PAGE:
Short Stories
All Titles

In Association with Amazon.com

Home > Authors Index > Ellis Parker Butler > Kilo > This page

Kilo, a novel by Ellis Parker Butler

Chapter 13. "Second: A Small Present"

< Previous
Table of content
Next >
_ CHAPTER XIII. "Second: A Small Present"

The next morning Eliph' Hewlitt purchased the two-pound box of candy in the pictured box that had long been considered by the druggist a foolish investment. For months it had reposed in the end of the toilet soap case awaiting a purchaser, and had acquired a sweet odor of scented soap mingled with the plainer odor of cut castile, and no one had been so extravagant as to buy it. Once the druggist had tried to persuade the candy salesman to take it back in exchange for more salable goods, but after taking it from the show-case and smelling it the drummer refused. At the opposite end of the case the druggist kept his plush manicure and brush-and-comb sets, with a few lumps of camphor scattered among them to discourage moths, but the odor of camphor did not hurt the candy. The scented soap protected it from the camphor. When Kilo buys scented soap she likes to have it really scented.

Miss Sally, when the small boy Eliph' secured as a messenger had delivered the box of candy, knew well enough what it meant. The neatly written card, "From Yours very truly, E. Hewlitt," did not suggest much, perhaps, but in Kilo friends do not scatter two-pound boxes of candy recklessly about. To receive a two-pound box on Christmas would have been a suspicious circumstance, for a smaller box would have done quite as well between friends, but to send a two-pound box on a day that was no holiday at all, but just a plain day of the week, could stand for but one of two things--the giver was insane, or he had "intentions," and Miss Sally knew very well that Eliph' Hewlitt was not insane. Unless on the subject of Jarby's Encyclopedia.

She carried the box of candy to Mrs. Smith, and showed her the card.

"How lovely!" cried Mrs. Smith, an exclamation which might have meant either the box of candy or the sentiment that inspired the sender, and then added, "How odd! It smells like soap!"

"That's a sign it's good candy," said Miss Sally. "The candy Rudge sells always smells of soap, an' he handles only the best, so when you see candy that smells that way you know it's good. This is Rudge's candy, sure enough, for I know this box by heart. Rudge has had it in his show case ever since the firm was Crimmins & Rudge. It must be some stale by this time, but the box is pretty."

"I don't suppose Mr. Hewlitt knew it was stale," said Mrs. Smith, "He evidently tried to get the best he could."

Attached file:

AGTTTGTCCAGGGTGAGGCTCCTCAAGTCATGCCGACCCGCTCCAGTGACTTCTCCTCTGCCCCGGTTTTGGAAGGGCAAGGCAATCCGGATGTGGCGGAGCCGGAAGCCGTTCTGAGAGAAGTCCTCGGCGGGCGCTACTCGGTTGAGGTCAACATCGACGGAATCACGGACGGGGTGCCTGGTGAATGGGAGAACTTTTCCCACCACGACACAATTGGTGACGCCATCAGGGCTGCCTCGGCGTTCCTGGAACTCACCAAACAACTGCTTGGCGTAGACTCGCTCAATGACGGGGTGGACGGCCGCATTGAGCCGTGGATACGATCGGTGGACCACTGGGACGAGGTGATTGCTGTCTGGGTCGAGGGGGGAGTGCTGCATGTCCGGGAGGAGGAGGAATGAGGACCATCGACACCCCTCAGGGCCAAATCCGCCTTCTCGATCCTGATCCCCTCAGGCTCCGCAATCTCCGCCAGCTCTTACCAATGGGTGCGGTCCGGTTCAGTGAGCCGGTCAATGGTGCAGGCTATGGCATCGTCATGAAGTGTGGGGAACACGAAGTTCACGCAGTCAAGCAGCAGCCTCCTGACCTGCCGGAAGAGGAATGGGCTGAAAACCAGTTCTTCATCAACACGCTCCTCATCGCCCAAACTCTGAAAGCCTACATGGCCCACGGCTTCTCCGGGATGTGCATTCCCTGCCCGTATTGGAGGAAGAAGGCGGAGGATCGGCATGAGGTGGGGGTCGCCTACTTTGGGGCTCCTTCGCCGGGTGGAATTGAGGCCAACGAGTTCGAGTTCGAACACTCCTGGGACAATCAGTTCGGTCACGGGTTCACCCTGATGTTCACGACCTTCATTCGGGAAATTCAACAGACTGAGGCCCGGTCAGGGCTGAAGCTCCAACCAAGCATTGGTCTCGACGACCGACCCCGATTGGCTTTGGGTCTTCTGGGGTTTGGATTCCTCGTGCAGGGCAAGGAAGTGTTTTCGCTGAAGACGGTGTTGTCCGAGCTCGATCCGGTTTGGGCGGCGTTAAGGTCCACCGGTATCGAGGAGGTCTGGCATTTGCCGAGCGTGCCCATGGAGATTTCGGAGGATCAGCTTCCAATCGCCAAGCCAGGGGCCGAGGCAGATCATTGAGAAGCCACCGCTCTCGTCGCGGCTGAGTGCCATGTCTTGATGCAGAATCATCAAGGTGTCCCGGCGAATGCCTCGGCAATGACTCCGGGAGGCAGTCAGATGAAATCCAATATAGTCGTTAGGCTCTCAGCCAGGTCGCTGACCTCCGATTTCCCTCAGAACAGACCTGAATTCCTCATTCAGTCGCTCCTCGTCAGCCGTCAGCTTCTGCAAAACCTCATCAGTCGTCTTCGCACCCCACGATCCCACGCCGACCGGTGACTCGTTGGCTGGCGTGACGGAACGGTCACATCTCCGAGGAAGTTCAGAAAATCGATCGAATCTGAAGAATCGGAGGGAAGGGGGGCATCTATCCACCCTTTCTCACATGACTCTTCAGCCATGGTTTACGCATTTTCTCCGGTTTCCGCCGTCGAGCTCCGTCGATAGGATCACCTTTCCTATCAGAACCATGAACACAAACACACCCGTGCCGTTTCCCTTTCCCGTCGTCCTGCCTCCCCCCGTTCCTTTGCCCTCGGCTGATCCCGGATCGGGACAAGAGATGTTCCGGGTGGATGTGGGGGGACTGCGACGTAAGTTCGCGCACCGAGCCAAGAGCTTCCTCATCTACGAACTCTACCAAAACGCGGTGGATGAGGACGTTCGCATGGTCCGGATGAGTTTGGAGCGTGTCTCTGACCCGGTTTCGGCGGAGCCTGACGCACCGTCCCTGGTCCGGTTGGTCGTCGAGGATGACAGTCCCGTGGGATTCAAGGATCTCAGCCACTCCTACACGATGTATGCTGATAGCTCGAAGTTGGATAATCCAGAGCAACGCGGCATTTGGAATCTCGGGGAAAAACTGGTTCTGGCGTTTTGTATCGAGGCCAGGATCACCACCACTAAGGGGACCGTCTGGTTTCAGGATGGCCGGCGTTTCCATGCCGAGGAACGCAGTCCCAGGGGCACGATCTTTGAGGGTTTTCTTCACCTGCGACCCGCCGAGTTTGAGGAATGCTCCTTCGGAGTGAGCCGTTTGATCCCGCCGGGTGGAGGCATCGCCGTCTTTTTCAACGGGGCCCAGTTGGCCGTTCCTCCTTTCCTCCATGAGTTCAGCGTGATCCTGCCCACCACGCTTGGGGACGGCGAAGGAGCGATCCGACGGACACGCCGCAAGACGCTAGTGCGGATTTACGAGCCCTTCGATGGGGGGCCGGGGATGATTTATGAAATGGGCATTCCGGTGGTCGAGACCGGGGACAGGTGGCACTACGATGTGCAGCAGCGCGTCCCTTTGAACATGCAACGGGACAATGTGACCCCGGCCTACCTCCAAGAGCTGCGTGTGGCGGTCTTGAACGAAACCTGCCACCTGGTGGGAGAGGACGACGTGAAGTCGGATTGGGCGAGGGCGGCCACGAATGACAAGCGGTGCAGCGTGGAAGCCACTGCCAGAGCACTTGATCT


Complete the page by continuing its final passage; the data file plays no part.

"Yes," admitted Miss Sally. "He wouldn't know this box of candy so well as we town folks do, him bein' a newcomer here. I suppose Rudge gave him a discount off the price on account of the box bein' soiled a little. I hope to goodness that man wasn't so foolish as to go an' pay straight sixty cents a pound for it. He got cheated if he did, an' I'll tell him so when I see him next." She slowly untied the red ribbon that bound the box, and rolled it neatly around the fingers of her left hand, to lay away for future use. "Now, what do you suppose that man sent it to me for?" she asked.

Mrs. Smith smiled, for she knew Miss Sally was asking the question merely that she might have her own belief made sure by the words of another.

"Because he's in love, of course," said Mrs. Smith. "Because he is desperately in love. It is a romance, my dear."

Miss Sally looked doubtfully toward Susan, who was curled up on the old sofa in the corner of the room. She was not sure that such matters should be discussed before one so young, but Susan would have refused to leave the room, even if asked, and she resented the questioning glance that Miss Sally had thrown at Mrs. Smith.

"'Courtship--How to Make Love--How to Win the Affections--How To Hold Them When Won,'" she said gaily. "'First, get acquainted; second, make small presents, such as flowers, books or candy; third, ask for the lady's hand.' You needn't look at me that way, Miss Sally; I know all about it. I read it in Jarby's Encyclopedia."

"Lands sakes!" exclaimed Miss Sally. "And me and him only got well acquainted last night at the festival. I never heard of such a thing!"

"It's love at first sight," teased Mrs. Smith. "He will probably be around this afternoon to propose, and we can have the wedding this evening."

"Well, he needn't come this afternoon, if he's got it in his mind to come," said Miss Sally shortly, "for I won't be at home. I ain't goin' to be rushed that way, not by no man. I don't say but Mr. Hewlitt is a clever spoken man, Mrs. Smith, when he ain't talkin' books, but I ain't in the habit of bein' courted like I was a Seidlitz powder, and had to be drunk down before I stopped fizzin'. That may be some folks way of doin' it, but it ain't mine."

"Nor Colonel Guthrie's," suggested Mrs. Smith.

"If the Colonel's slow it ain't his fault," said Miss Sally. "He'd be quick enough if I'd let him, but I can't see no hurry, one way or another. I don't say but that a husband is a good thing to have, mind you! I guess I'm like all other women and want to have one some time, but so long as I've got pa I'm in no hurry. He's as much trouble as a husband would be, and as grumpy when things don't go to suit him. Sometimes I feel like in the end I'd choose to marry the Colonel, since it wouldn't be so much of a change, the Colonel bein' like pa in some ways, such as bein' economical; and then again I feel like I'd prefer Skinner, just because he'd BE a change. I'd be always sure of gettin' good meat, for one thing, and I'd insist upon it. I can't a-bear tough meat.

"Shoemakers' children go without shoes," suggested Mrs. Smith.

"They wouldn't if I was their mother, an' I'll tell Skinner so, if I choose to marry him an' he tries to send home any but the best meat he's got in the shop," said Miss Sally firmly. "That's one man, if I marry him, I won't take no foolishness from. When a man is castin' his eyes my way, an' then has to have a city ordinance made to compel him to do me the favor of buyin' four fire-extinguishers off of me, that ain't no earthly use to me, I'll let him know I'm going to have my way about some things when we're married. I know well enough I ain't such a beauty that Skinner an' the Colonel is what you might call infatuated with me, and I don't expect 'em to be. Pa's got money, and if he didn't have I guess the Colonel an' Skinner wouldn't bother their heads about me much; but if they like me for pa's money now I guess they'll like me for it just as well after they marry me, for I'll have it well known that money don't go out of my name. And I'll let this book agent man know it too. If it's pa's money he's in such a hurry to get, he'll find out his mistake."